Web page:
Furthermore, in discussions with financial planners and tax accountants they all say the same thing – “We just use the T3 info – our clients don’t want to pay extra for us to do the bookkeeping on maintaining an ACB. I thought this extra step was not worth the effort until I realized that in my case it represented a potential of more than $1000 of tax (25% of the reinvested dividends).

  16. sleepydoc December 16, 2016 at 1:40 am #

    For those who maybe following your lead in moving from the UberTuber to a more slim potato, is the flipside of this logic correct? ie: that December is a good time to be selling a large amount of an ETF that will be distributing capital gains in a taxable account (assuming you were planning letting go off the allocation to start with)? If so, when is the “cut-off” date to do this?

  17. Canadian Couch Potato December 16, 2016 at 8:33 am #

    @sleepydoc: If you were planning on selling an ETF anyway then doing so before the distribution may be a good idea. As with any distribution, these would be paid to all unitholders of record on a specified date: to avoid them you would need to sell the shares at least three business days before that to allow for settlement. The record date is specified in the press releases about the distributions (linked in a comment above).

  18. skube December 20, 2016 at 11:02 am #

    Is a capital gains distribution also referred to as a “phantom distribution”?

  19. Canadian Couch Potato December 20, 2016 at 11:05 am #

    @skube: Yes, this term is sometimes used because a reinvested distribution often goes unnoticed by the investor.

  20. A.V. December 24, 2016 at 5:29 am #

    @Dan: I’m new to a lot of this, so help me if I’m missing something. Above you said you recommend, “avoiding reinvested dividends in taxable accounts, as it can make bookkeeping much more difficult.”

    But I read this written by you a few years ago talking about the benefits of certain Horizons funds which reinvest dividends from what I can gather and are beneficial in non-registered accounts:

    http://www.moneysense.ca/etfs/tax-efficient-etf/

    Am I indeed missing something?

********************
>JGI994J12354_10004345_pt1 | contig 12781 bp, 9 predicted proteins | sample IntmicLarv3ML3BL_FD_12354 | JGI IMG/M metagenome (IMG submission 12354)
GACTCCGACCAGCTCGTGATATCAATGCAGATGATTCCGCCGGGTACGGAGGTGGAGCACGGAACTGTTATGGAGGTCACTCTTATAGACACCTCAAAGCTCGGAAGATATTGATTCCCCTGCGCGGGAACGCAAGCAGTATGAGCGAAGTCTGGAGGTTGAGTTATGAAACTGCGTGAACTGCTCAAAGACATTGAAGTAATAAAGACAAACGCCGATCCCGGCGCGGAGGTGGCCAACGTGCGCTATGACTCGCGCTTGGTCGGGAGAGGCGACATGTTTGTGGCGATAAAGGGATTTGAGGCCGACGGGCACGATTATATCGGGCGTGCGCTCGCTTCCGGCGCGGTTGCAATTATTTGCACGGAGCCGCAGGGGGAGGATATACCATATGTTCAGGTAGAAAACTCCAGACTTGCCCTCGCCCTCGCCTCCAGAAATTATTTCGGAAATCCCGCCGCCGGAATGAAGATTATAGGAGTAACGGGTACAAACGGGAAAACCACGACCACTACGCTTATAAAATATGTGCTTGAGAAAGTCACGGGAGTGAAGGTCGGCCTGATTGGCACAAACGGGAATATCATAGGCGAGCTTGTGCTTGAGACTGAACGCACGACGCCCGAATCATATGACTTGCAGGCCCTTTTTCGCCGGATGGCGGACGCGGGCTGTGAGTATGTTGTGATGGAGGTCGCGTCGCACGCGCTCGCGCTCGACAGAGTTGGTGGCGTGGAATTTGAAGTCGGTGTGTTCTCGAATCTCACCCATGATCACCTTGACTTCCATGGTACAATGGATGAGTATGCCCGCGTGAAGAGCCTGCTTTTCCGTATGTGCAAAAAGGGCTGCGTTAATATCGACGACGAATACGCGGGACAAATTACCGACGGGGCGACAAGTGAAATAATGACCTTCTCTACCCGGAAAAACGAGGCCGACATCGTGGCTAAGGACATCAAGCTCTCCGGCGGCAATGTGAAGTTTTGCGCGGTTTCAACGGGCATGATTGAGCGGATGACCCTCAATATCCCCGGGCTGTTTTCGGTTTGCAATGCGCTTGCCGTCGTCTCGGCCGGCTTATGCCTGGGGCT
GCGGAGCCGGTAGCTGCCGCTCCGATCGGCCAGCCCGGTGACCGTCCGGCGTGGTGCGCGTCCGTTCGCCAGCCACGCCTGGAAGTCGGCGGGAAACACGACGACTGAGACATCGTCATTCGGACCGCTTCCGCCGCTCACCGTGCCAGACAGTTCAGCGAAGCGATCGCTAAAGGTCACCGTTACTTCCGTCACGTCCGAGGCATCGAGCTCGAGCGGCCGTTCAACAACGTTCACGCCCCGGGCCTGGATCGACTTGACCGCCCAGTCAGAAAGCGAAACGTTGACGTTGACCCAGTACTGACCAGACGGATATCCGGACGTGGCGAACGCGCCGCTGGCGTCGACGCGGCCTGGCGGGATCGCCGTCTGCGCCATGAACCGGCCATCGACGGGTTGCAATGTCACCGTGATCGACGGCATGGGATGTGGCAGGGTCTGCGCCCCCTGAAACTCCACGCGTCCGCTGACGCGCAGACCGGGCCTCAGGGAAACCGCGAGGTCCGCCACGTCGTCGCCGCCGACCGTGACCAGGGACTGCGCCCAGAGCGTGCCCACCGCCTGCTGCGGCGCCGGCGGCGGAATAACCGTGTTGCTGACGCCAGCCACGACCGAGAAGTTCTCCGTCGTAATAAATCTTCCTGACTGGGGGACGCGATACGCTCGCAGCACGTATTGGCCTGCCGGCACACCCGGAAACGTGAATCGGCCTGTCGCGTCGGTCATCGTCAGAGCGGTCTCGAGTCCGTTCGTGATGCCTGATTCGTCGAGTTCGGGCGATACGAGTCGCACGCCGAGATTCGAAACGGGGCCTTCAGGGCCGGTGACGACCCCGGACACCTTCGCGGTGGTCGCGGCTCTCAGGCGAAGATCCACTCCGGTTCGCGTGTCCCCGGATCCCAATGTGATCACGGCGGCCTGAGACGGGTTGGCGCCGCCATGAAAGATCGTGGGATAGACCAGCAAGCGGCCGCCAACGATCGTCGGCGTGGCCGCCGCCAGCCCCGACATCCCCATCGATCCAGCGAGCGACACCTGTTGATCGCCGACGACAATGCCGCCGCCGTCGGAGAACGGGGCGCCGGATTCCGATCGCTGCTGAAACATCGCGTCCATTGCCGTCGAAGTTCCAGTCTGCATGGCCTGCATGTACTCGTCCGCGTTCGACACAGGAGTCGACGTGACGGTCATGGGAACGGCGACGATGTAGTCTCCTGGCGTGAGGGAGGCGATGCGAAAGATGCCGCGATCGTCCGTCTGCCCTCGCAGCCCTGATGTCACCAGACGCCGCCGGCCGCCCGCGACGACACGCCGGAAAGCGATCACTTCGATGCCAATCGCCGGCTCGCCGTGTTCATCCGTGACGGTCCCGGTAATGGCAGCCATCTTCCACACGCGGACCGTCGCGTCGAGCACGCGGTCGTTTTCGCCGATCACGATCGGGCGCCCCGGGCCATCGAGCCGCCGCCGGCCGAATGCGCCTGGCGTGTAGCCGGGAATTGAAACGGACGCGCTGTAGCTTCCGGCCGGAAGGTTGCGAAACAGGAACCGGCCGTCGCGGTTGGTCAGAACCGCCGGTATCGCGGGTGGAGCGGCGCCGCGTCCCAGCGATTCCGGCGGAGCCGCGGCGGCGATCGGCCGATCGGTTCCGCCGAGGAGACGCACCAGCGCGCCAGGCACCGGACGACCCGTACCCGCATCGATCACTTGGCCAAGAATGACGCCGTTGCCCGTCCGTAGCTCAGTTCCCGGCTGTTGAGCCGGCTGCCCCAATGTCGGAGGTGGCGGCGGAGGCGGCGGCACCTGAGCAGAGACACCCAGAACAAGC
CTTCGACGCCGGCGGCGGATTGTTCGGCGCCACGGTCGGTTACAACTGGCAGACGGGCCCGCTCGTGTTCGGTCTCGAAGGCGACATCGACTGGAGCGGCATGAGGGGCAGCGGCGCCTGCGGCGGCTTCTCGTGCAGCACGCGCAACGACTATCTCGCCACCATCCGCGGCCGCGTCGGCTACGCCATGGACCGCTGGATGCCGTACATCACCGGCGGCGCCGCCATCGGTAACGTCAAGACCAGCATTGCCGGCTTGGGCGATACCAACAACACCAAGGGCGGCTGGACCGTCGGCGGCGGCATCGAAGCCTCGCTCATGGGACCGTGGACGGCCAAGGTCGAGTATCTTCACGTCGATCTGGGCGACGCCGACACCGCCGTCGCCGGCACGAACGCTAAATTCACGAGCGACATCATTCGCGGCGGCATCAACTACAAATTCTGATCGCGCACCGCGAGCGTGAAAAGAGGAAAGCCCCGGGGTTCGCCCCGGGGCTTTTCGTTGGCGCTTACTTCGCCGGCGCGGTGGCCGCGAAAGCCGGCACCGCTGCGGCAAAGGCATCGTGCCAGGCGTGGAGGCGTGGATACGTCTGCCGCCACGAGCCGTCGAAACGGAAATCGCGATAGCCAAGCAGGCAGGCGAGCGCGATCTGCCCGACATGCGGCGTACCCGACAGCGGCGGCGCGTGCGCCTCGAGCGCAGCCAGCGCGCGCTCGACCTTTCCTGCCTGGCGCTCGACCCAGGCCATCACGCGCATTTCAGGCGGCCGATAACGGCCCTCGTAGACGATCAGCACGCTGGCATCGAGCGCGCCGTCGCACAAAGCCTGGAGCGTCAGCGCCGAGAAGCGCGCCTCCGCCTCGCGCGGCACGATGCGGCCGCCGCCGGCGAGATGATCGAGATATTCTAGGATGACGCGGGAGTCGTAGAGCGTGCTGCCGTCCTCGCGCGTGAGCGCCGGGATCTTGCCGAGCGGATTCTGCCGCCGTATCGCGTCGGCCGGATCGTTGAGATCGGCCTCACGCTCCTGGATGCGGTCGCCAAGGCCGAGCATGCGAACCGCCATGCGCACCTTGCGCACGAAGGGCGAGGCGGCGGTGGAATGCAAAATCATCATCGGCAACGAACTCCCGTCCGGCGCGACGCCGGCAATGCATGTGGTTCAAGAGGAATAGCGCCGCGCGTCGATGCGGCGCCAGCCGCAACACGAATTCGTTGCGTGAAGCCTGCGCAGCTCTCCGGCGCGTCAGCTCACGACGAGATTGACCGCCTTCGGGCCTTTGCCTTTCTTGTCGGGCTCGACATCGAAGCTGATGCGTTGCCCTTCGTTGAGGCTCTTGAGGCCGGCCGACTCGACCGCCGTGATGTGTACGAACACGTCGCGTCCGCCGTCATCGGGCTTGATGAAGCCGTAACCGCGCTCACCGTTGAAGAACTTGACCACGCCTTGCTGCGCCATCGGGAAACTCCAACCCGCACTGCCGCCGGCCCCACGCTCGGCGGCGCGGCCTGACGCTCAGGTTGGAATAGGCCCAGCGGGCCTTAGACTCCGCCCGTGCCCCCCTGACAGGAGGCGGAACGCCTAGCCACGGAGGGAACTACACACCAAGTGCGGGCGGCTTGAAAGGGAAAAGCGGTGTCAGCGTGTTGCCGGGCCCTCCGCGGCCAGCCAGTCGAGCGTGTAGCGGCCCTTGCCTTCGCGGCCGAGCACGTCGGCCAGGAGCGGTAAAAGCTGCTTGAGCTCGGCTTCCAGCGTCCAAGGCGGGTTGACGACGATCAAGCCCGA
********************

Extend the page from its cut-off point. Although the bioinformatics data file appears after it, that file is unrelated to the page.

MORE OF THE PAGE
21. A.V. December 24, 2016 at 10:28 am #

    So I’ve realized the Horizons funds function differently than DRIPs, which I’m guessing is critical difference, right? Thanks for you help, Dan.

  22. Canadian Couch Potato December 24, 2016 at 11:14 am #

    @A.V.: Yes, sounds like you’ve got it. The Horizons ETFs don’t actually pay dividends, so new new shares are purchased, which means no need to adjust the cost base.

  23. Kildare January 3, 2017 at 9:02 am #

    This is what i’m trying to understand. I own XIC, ishares core S&P/TSX capped composite index etf, and I also own ZCN, BMO S&P/TSX capped composite index etf. Now while they both follow the same index, XIC’s 2015 capital gains distribution was 2.35% of NAV, while ZCN’s 2015 capital gains distribution was zero. BlackRock said XIC’s capital gains distribution was primarily due to Catamaran Corp and Tim Hortons being ejected from the index. But ZCN would also have had to sell the same companies. Only thing I can think of to account for the difference in capital gains distributions, is that XIC may have bought these two companies much earlier than ZCN bought them, and thus the larger gains for XIC. Which if that’s the case, it’s like the dirty little rub of mutual funds, more recent purchasers paying taxes on income they’ve never received. Any insight into this. Could there be something else at play here which could account for a 2.35% vs a zero capital gains distribution for two etf’s that follow the same index. Thanks for any comments.